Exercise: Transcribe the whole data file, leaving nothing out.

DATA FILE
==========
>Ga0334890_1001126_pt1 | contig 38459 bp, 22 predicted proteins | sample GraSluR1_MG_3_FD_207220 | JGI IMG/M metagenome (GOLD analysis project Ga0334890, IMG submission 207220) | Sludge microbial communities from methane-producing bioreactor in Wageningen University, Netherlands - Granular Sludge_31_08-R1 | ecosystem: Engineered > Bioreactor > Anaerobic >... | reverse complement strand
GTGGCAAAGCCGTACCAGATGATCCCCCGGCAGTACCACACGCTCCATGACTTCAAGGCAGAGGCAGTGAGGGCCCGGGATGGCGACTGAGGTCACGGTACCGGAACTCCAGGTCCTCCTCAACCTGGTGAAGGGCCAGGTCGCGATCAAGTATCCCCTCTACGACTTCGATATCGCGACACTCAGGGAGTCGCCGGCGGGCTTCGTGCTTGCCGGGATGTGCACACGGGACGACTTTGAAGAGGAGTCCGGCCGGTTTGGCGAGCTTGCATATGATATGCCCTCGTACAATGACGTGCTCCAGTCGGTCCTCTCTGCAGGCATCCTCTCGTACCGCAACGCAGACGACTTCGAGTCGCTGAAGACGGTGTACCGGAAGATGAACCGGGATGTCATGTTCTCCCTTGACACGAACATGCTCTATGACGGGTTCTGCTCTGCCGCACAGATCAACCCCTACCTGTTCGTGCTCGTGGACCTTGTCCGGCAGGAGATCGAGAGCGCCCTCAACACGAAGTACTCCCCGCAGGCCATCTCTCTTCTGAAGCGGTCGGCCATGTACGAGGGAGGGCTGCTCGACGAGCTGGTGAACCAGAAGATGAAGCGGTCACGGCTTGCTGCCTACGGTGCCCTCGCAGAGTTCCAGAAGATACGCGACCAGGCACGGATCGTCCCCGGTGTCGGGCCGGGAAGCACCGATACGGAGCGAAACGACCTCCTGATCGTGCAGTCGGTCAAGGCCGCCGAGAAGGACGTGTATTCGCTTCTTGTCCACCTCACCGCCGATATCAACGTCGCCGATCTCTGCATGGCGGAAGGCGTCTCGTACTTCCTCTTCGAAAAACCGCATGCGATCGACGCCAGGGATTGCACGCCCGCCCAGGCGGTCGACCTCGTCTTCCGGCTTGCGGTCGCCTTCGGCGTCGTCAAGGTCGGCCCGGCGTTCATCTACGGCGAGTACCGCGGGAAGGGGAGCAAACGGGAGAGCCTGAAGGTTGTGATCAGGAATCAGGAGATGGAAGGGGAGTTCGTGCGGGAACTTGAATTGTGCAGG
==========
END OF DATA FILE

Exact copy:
>Ga0334890_1001126_pt1 | contig 38459 bp, 22 predicted proteins | sample GraSluR1_MG_3_FD_207220 | JGI IMG/M metagenome (GOLD analysis project Ga0334890, IMG submission 207220) | Sludge microbial communities from methane-producing bioreactor in Wageningen University, Netherlands - Granular Sludge_31_08-R1 | ecosystem: Engineered > Bioreactor > Anaerobic >... | reverse complement strand
GTGGCAAAGCCGTACCAGATGATCCCCCGGCAGTACCACACGCTCCATGACTTCAAGGCAGAGGCAGTGAGGGCCCGGGATGGCGACTGAGGTCACGGTACCGGAACTCCAGGTCCTCCTCAACCTGGTGAAGGGCCAGGTCGCGATCAAGTATCCCCTCTACGACTTCGATATCGCGACACTCAGGGAGTCGCCGGCGGGCTTCGTGCTTGCCGGGATGTGCACACGGGACGACTTTGAAGAGGAGTCCGGCCGGTTTGGCGAGCTTGCATATGATATGCCCTCGTACAATGACGTGCTCCAGTCGGTCCTCTCTGCAGGCATCCTCTCGTACCGCAACGCAGACGACTTCGAGTCGCTGAAGACGGTGTACCGGAAGATGAACCGGGATGTCATGTTCTCCCTTGACACGAACATGCTCTATGACGGGTTCTGCTCTGCCGCACAGATCAACCCCTACCTGTTCGTGCTCGTGGACCTTGTCCGGCAGGAGATCGAGAGCGCCCTCAACACGAAGTACTCCCCGCAGGCCATCTCTCTTCTGAAGCGGTCGGCCATGTACGAGGGAGGGCTGCTCGACGAGCTGGTGAACCAGAAGATGAAGCGGTCACGGCTTGCTGCCTACGGTGCCCTCGCAGAGTTCCAGAAGATACGCGACCAGGCACGGATCGTCCCCGGTGTCGGGCCGGGAAGCACCGATACGGAGCGAAACGACCTCCTGATCGTGCAGTCGGTCAAGGCCGCCGAGAAGGACGTGTATTCGCTTCTTGTCCACCTCACCGCCGATATCAACGTCGCCGATCTCTGCATGGCGGAAGGCGTCTCGTACTTCCTCTTCGAAAAACCGCATGCGATCGACGCCAGGGATTGCACGCCCGCCCAGGCGGTCGACCTCGTCTTCCGGCTTGCGGTCGCCTTCGGCGTCGTCAAGGTCGGCCCGGCGTTCATCTACGGCGAGTACCGCGGGAAGGGGAGCAAACGGGAGAGCCTGAAGGTTGTGATCAGGAATCAGGAGATGGAAGGGGAGTTCGTGCGGGAACTTGAATTGTGCAGG